Tests are thrown at us all the time. Recent events have allowed me to reflect and think of how I have dealt with them, and how I should react to situations. It is so easy to forget how happy one can be, simply by stepping back and seeing the whole picture.

When obstacles to our dreams come our way, we have a few choices:

 

1. Embrace them and face them

2. Run away and avoid them

3. Ignore them and hope they go away

4. Shout curses and direct anger

 

I have done all of the above…

The obstacle could be a stone wall, miles and miles long. We may choose to be angry at its existence, kick – and will it to fall apart. We may want to walk around it, turn and walk the other direction, or climb over it.

Anger and frustration is a natural reaction. But it’s important for it not to get the best of us…we simply end up hurting ourselves unnecessarily.

To most of us, it is human nature to choose the easiest, safest route. Though this sometimes is not the most certain one, it seems attractive in the short-term. The easiest way to deal with an obstacle is to pretend it isn’t there…though we may later find out that it comes back two-fold. Turning around and walking away: our dreams will remain clouds in the air.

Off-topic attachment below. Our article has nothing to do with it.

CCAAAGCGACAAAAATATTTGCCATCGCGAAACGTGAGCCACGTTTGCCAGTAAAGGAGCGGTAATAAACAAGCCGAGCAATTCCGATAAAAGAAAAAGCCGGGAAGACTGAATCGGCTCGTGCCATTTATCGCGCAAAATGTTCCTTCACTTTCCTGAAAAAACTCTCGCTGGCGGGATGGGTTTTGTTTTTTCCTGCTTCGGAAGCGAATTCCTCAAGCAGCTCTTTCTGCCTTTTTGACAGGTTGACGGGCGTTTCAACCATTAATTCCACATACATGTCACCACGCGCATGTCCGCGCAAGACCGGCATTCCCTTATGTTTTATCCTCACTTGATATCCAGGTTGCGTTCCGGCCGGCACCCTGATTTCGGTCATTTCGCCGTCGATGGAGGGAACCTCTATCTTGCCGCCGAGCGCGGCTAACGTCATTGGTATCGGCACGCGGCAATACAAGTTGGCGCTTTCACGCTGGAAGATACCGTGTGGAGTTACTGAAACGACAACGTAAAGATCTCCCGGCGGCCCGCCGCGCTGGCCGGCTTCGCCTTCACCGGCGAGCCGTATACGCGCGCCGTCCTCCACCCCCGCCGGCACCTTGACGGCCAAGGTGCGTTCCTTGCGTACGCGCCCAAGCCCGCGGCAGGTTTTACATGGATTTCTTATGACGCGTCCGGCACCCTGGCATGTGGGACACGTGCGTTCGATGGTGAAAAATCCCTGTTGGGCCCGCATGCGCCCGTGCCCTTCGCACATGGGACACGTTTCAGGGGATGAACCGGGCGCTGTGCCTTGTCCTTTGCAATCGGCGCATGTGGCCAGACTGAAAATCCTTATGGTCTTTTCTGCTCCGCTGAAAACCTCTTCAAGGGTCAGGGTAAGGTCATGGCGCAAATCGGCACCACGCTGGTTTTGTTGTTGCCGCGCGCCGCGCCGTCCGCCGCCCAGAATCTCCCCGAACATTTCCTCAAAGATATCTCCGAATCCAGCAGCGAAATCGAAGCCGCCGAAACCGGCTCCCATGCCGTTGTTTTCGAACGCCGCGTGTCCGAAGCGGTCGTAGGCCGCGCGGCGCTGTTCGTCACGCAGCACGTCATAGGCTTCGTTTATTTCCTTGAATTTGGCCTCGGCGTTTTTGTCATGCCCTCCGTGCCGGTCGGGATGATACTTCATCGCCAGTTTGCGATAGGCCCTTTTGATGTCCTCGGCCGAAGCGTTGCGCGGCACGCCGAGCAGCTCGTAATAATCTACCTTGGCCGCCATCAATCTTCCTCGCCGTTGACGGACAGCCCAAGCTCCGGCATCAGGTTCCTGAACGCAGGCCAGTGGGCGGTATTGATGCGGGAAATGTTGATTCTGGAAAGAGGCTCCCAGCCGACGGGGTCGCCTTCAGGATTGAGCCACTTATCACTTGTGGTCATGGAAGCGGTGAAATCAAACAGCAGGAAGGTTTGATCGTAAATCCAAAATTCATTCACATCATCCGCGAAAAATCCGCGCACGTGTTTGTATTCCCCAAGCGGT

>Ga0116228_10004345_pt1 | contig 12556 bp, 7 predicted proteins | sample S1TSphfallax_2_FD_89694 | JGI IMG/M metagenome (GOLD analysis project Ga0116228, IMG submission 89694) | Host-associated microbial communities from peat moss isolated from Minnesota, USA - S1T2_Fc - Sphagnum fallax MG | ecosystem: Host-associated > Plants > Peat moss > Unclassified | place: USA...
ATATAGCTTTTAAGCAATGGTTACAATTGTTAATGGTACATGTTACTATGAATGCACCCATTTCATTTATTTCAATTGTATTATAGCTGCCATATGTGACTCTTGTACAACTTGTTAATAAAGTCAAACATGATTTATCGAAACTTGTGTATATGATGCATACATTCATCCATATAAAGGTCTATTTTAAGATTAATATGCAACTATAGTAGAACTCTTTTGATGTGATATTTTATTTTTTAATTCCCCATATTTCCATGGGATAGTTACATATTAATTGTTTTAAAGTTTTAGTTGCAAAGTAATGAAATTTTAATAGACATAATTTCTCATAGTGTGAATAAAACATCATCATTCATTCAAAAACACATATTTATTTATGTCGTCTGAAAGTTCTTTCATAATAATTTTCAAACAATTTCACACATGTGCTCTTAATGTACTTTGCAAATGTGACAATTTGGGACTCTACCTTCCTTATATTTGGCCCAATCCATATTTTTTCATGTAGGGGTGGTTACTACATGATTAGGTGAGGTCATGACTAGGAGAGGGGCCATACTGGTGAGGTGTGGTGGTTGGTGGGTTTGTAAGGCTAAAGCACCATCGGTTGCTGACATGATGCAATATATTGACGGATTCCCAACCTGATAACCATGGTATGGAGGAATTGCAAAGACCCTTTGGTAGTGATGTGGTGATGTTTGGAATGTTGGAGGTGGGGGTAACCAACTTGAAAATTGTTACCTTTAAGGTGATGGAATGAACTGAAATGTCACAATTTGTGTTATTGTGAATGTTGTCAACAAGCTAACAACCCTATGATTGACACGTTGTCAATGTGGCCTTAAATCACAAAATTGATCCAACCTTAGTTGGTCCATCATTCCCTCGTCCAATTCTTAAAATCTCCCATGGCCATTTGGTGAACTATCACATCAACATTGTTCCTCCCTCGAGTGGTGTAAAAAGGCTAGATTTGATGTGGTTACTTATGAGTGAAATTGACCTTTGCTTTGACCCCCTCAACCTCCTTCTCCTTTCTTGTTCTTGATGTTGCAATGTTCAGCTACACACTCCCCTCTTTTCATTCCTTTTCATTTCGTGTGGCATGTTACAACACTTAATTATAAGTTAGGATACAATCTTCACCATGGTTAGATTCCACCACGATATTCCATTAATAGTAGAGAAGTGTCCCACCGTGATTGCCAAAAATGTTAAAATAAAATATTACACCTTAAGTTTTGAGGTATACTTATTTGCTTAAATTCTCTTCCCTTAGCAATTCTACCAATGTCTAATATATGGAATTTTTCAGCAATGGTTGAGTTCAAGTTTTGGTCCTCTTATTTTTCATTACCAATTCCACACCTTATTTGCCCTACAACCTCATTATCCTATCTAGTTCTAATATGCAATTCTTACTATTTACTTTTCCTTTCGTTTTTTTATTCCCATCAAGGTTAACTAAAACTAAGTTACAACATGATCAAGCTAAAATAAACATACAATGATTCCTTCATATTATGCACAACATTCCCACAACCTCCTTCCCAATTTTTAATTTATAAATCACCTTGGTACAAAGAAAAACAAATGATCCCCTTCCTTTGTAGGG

To run away – yes, akin to cowardliness, running away is not as bad as it seems. It’s enough to acknowledge the obstacle, and postpone the inevitable encounter. But, like ignoring it, it just gives the obstacle more time to build itself up. The wall might never end, we might be walking next to it for miles…it might get higher, or we might eventually decide that it’s finally time to climb it…

So perhaps we do.

To face the wall – to survey its imperfections, to admire its height and steadiness is the first step to recognising that it’s not an obstacle, but a means to what we want from life.

It’s a conscious effort to want to climb the wall, because there is a risk of falling. Facing and embracing the obstacle has been the most difficult thing to do –  but I soon realise that if I hadn’t climbed the wall, I would not have known that there was someone up there, ready to help me up…and continues to do so.

I am guilty of turning a blind eye to the beauty of what is before me: the beauty of solidity, tangibility, and tactility. The obstacle becomes something to love, something to appreciate and welcome.

…what is life without challenges?